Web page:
North of Salisbury stretches a hundred thousand acres of chalky upland, known as Salisbury Plain; it’s managed by the Ministry of Defence whose presence has protected it from development and intensive farming, thereby preserving species that are all but extinct elsewhere in England. Its empty expanses are home to the country’s only colony of Great Bustards, the world’s heaviest flying bird, which became extinct in the UK in the 1840s. Chicks were re-introduced from Russia in 2004 to a secret location on Salisbury Plain, and the first Great Bustard to be born in the UK in nearly two hundred years appeared in 2009.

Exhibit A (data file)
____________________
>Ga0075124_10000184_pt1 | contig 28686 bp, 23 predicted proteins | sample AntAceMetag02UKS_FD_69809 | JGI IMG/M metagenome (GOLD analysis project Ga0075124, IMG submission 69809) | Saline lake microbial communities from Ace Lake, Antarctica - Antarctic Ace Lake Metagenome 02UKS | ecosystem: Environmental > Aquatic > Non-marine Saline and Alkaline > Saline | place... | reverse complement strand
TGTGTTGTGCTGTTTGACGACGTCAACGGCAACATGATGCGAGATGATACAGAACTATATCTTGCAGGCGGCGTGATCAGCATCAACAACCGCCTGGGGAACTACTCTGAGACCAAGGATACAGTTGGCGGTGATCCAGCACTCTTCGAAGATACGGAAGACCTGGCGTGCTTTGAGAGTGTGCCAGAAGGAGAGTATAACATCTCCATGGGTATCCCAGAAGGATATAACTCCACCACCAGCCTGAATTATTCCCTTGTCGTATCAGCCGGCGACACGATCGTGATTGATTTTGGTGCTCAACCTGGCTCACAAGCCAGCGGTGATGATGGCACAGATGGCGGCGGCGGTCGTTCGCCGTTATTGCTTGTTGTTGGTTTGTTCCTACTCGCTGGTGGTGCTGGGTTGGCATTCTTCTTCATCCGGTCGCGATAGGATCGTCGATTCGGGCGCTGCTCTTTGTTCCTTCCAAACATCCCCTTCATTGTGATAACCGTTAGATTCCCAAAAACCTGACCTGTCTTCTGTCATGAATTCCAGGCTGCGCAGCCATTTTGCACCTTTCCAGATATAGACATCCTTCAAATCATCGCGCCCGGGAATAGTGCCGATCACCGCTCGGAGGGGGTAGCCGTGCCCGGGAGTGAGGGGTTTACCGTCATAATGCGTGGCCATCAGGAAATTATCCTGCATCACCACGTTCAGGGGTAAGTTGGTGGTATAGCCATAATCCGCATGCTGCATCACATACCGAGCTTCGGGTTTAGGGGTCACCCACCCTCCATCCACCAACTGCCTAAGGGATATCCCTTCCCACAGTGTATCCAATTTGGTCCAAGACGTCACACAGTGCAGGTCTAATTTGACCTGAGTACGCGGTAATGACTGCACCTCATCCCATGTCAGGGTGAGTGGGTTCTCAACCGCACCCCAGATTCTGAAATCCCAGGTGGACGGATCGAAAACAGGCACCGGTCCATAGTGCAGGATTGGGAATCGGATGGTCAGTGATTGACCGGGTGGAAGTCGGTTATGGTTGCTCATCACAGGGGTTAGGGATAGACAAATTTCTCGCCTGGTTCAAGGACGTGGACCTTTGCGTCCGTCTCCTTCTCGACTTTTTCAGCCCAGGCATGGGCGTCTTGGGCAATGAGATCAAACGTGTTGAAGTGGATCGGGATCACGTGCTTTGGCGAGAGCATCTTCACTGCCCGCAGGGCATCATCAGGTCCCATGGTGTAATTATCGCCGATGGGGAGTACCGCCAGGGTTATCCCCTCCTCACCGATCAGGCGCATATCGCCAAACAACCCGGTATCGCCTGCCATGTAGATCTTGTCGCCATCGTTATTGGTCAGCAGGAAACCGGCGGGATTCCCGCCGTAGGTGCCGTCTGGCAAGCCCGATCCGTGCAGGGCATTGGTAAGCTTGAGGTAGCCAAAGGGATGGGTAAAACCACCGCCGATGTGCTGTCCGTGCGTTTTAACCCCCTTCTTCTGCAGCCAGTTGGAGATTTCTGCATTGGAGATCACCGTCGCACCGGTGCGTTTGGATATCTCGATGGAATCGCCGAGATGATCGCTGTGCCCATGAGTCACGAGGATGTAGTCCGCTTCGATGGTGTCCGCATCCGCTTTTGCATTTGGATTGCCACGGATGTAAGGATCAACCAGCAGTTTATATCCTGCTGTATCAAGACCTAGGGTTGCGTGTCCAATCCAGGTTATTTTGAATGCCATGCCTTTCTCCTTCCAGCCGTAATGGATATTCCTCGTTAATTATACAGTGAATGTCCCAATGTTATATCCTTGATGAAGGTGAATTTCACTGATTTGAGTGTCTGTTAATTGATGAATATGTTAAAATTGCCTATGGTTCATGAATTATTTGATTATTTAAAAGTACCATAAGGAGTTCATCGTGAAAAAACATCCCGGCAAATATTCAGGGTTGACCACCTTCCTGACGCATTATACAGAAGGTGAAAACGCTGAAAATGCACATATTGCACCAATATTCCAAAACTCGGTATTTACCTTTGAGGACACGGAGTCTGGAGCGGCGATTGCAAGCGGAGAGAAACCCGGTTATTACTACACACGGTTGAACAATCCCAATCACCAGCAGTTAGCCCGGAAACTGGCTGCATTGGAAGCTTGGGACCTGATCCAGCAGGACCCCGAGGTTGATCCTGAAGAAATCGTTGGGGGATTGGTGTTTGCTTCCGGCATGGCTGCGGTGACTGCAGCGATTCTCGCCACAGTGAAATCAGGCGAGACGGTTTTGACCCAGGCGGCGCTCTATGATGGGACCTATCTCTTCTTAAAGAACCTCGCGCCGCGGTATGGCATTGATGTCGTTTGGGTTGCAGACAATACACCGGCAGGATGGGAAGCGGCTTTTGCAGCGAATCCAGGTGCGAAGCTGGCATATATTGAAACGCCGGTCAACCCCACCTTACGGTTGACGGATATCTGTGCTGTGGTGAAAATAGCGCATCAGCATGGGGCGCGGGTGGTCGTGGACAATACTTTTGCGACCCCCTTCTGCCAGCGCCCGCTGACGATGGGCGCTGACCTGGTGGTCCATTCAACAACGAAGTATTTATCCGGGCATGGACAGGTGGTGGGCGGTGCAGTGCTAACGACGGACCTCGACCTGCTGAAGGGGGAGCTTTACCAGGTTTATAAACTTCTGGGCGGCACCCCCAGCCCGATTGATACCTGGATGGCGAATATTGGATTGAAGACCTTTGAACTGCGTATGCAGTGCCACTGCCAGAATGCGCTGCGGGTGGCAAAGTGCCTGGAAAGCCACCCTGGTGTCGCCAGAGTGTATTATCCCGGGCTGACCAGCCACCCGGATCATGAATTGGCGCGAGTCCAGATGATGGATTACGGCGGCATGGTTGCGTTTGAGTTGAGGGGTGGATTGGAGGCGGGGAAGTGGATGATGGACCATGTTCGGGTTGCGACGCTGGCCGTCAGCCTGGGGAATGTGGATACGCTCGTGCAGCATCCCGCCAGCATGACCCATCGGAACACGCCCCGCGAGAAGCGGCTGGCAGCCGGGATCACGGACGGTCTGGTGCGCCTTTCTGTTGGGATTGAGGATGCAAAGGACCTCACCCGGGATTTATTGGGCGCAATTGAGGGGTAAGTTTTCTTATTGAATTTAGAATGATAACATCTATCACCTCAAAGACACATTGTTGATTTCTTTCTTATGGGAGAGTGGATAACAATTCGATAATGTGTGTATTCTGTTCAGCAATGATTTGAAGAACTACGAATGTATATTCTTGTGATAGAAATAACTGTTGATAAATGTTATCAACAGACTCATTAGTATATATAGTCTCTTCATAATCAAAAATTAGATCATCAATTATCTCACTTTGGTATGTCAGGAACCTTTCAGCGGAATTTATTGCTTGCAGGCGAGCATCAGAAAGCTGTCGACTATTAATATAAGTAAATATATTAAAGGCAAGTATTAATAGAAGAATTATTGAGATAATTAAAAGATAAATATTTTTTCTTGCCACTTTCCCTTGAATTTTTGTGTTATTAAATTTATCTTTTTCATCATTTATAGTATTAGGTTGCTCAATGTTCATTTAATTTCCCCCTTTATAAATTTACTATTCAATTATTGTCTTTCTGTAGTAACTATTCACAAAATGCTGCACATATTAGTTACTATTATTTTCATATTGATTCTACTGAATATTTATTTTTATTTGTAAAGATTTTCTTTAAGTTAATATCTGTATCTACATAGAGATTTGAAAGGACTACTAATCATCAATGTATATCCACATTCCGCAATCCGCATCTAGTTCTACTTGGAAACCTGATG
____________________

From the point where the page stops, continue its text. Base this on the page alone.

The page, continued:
Though now largely deserted, in previous times Salisbury Plain positively throbbed with communities. Stone Age, Bronze Age and Iron Age settlements left hundreds of burial mounds scattered over the chalklands, as well as major complexes at Danebury, Badbury, Figsbury, Old Sarum, and, of course, the great circle of Stonehenge, England’s most famous historical monument. To the west, Salisbury’s hinterland also includes one of Wiltshire’s great country mansions, Wilton House.